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Knee pain; choosing the right scan!

What are the different types of scans used to assess for knee pain?


The main types of scans used to assess knee pain are x-rays (radiographs), ultrasound and Magnetic resonance imaging (MRI). All of these are useful to assess knee problems and often used in combination to provide complete assessment and diagnosis.


What is a knee x-ray?


A knee x-ray (or knee radiograph) is the black and white image produced by sending an x-ray beam through the area of interest and getting the images on a film. It is usually the first type of imaging done when a knee problem is suspected. The bones absorb the x-ray beam more than the other surrounding soft tissues and therefore they are usually well seen on x-rays. Therefore, x-rays are usually used to assess bone problems.



Normal Knee X-ray


What does a knee x-ray show?

Knee x-rays are readily available and provide the doctor with valuable information about the condition of the knee joint. The main indications for a knee x-ray are:


  • Knee arthritis: A knee x-ray will assess if there is any wear and tear (arthritis) and the degree of changes. An x-ray will also help to assess for presence of any extra fluid within the knee joint (called joint effusion). This can be seen in knee arthritis and may require drainage under ultrasound guidance.

  • Suspected knee fracture.

  • Suspicion of other bone problems (like bone infection, mass coming from the bone or bone thinning).



Knee arthritis. Note the loss of the joint space (the space between the bones) at the inside of both knee joints. This is because there is complete loss of the cartilage here.



To find out more, please see our article about knee x-rays.


What is a knee ultrasound scan?

Ultrasound is high frequency sound waves produced by a special machine. They provide very useful images of the tissues within the body. Ultrasound is extremely useful in assessing various musculoskeletal conditions that can involve tendons, muscles, joints and the adjacent soft tissues. Unlike x-rays, ultrasound does not involve exposure to radiation or any harmful side effects. To find out more, please see our article about knee ultrasound.





Do I need a knee ultrasound scan?

Knee ultrasound scan is very useful in assessing certain knee conditions. These include:


Knee joint effusion

This refers to the accumulation of excess fluid within the knee joint, which can happen due to a variety of reasons (knee injury, knee arthritis, meniscal injury, etc...). Ultrasound can be also used to guide knee aspiration if indicated. This is a special procedure where the excess fluid within the knee is taken out by inserting a small needle under ultrasound guidance.


Patellar tendinosis can be accurately diagnosed using ultrasound. The ultrasound can be also used to guide any intervention to the inflamed patellar tendon (like PRP injection or high-volume injection around the tendon).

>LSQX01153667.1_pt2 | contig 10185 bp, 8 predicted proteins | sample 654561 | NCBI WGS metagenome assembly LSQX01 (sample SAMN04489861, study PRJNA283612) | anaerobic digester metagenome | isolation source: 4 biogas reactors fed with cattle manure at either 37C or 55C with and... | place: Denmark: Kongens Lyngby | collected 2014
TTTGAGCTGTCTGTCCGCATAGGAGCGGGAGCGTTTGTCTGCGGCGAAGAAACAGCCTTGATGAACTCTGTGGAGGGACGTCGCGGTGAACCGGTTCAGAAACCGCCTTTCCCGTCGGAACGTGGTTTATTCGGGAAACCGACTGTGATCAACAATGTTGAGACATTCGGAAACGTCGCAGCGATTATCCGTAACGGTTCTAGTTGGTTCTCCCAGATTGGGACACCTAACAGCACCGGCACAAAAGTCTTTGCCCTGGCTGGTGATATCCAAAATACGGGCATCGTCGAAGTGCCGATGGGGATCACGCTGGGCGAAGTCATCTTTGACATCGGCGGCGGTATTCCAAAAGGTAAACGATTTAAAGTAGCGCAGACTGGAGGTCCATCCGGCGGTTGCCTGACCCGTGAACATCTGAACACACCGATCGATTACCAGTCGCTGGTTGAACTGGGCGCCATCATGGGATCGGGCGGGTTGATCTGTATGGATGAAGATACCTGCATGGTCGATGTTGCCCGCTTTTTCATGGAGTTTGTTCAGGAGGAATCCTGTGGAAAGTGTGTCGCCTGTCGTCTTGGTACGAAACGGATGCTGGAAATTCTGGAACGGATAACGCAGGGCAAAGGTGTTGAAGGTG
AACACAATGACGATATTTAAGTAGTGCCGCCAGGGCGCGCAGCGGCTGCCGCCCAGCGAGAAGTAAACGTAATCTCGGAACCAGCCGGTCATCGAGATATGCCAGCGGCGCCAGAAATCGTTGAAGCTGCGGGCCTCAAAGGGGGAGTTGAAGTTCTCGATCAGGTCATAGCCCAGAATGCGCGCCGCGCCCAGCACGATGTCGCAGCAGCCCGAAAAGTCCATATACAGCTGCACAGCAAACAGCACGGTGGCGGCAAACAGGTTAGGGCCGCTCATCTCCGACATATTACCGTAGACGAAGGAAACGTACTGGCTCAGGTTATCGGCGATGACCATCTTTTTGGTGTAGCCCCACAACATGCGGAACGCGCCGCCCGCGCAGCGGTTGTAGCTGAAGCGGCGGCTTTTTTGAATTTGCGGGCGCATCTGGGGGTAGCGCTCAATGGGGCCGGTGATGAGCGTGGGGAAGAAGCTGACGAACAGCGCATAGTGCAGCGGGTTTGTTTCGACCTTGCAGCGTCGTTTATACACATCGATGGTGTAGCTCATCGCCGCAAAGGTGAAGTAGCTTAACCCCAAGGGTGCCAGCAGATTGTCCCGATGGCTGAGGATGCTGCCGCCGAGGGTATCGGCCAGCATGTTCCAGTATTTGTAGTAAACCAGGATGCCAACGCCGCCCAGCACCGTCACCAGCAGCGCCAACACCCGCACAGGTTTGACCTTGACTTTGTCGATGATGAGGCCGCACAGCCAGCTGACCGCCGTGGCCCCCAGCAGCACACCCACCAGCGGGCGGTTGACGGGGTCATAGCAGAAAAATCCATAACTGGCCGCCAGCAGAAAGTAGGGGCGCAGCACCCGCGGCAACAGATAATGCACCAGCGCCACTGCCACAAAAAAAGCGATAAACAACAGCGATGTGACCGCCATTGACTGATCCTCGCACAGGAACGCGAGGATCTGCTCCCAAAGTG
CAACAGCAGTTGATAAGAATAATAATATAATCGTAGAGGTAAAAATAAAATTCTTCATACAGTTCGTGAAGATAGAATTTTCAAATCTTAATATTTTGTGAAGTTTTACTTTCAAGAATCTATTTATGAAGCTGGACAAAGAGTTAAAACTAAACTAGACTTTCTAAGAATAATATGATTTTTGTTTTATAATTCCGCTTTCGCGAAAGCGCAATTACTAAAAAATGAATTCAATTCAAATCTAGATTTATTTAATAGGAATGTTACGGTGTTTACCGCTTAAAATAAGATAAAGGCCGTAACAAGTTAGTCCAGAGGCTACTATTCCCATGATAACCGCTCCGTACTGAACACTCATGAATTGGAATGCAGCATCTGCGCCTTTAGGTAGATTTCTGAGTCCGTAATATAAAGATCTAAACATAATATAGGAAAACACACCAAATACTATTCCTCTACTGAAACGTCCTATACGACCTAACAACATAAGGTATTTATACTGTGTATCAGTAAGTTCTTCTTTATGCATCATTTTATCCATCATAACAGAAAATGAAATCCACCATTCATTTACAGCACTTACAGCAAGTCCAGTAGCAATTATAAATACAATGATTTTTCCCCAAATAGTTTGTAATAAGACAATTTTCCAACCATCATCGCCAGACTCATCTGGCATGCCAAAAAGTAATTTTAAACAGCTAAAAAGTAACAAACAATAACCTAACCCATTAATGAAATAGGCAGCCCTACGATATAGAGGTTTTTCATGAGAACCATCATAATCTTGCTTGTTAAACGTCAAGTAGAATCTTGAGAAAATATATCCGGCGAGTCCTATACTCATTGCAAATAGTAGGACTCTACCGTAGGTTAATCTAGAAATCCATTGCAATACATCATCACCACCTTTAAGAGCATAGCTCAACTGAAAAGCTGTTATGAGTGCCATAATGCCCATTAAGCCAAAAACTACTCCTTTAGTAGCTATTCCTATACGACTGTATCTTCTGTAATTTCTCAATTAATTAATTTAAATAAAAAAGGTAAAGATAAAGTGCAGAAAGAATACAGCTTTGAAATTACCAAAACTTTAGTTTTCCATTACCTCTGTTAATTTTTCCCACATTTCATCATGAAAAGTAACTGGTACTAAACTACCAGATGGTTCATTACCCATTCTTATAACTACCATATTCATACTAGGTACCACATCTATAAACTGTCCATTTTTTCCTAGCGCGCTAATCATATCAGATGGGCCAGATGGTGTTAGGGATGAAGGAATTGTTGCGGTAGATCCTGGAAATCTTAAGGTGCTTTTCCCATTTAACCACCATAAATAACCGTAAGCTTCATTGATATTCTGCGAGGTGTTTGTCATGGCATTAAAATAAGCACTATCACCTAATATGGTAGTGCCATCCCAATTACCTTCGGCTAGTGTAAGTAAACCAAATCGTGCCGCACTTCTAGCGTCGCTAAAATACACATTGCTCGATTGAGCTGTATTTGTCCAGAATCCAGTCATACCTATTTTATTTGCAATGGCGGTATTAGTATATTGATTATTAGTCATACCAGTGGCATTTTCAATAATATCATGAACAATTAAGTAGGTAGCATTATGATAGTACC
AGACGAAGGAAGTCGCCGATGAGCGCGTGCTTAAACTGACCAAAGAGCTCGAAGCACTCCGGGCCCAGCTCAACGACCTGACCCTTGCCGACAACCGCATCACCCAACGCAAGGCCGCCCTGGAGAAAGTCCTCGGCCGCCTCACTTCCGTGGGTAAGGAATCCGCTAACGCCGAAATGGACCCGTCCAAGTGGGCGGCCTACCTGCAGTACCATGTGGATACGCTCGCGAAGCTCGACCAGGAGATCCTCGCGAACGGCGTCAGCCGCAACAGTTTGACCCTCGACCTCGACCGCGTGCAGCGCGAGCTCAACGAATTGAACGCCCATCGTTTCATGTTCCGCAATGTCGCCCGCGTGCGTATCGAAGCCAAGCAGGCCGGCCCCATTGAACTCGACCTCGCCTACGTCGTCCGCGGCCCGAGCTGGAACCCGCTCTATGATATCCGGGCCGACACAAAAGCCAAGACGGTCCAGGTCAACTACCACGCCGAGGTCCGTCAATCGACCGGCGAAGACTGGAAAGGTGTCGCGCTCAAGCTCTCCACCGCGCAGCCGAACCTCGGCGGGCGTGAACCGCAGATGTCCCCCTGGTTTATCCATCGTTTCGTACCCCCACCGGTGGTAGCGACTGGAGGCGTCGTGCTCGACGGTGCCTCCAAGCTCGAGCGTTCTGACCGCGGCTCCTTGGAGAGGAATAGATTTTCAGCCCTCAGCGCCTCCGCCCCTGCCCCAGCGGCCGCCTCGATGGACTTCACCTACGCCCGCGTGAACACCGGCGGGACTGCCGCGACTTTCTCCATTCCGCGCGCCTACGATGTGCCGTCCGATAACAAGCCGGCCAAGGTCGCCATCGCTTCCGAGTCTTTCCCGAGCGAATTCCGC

Baker's cyst

Ultrasound is excellent for assessment of Baker’s cyst. The scan will confirm the diagnosis, assess the size of the cyst and suitability for ultrasound guided aspiration.


Soft tissue lumps

Assessing soft tissue lumps around the knee joint. Ultrasound is usually the first choice of imaging to assess for swelling around the knee.


Ultrasound-guided injections

There is a significant evidence that ultrasound guided injections provide better levels of pain relief and longer effects compared with injections done without imaging guidance. Performing the injection under ultrasound guidance allows for visualisation of the adjacent structures and reduces the risk of tissues injury at the injection site. Ultrasound guided injection treatment is used to manage many knee conditions including:





The different treatment options/injections that can be done under ultrasound guidance to help in knee pain management include:



To find out more, please see our article about knee ultrasound.



What is a knee MRI scan?

An MRI examination uses strong magnetic fields and radio waves to produce detailed images of a certain body part. MRI requires going inside a special machine (small tunnel) and staying still for the duration of the scan (approx. 20-30 minutes).


Do I need a knee MRI scan?

A knee MRI examination is an excellent modality to assess most of knee problems. It is the scan of choice when there is significant knee injury as it will allow for assessment of all the ligaments, menisci and internal structures. To find out more, please see our article about knee MRI scan.





Knee ultrasound vs. x-ray vs. MRI


Often a combination of scans is required to assess the knee joint and diagnose the problem. You should always discuss your knee problem with your doctor, to advice you about the most suitable scan for you. We have put a table below to summarise the most common knee conditions we see in our practice, and the role of imaging.

Condition

Ultrasound

X-ray

MRI

​Knee osteoarthritis

Treat

Diagnose

Diagnose

Meniscal tear

Treat

x

Diagnose

Baker’s cyst

Diagnose & treat

x

Diagnose

IT band friction syndrome

Treat

x

Diagnose

Pes anserine tendinosis

Diagnose & treat

x

Diagnose

​Hoffa’s fat pad impingement

Treat

x

Diagnose

Patellar tendinopathy

Diagnose & treat

x

Diagnose

Prepatellar bursitis

Diagnose & treat

x

Diagnose

Collateral ligaments injury

Diagnose

x

Diagnose

Cruciate ligaments injury

X

x

Diagnose

Joint effusion

Diagnose & treat

Diagnose

Diagnose


Knee conditions and treatment

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Specialist Consultant Musculoskeletal Radiologist Doctor with extensive experience in image-guided intervention

To book a consultation:

Call us on 020 3442 1259 or Book online

The Musculoskeletal Ultrasound & Injections clinic

Unit 3, Brentside Executive Park

Brentford, TW8 9DR

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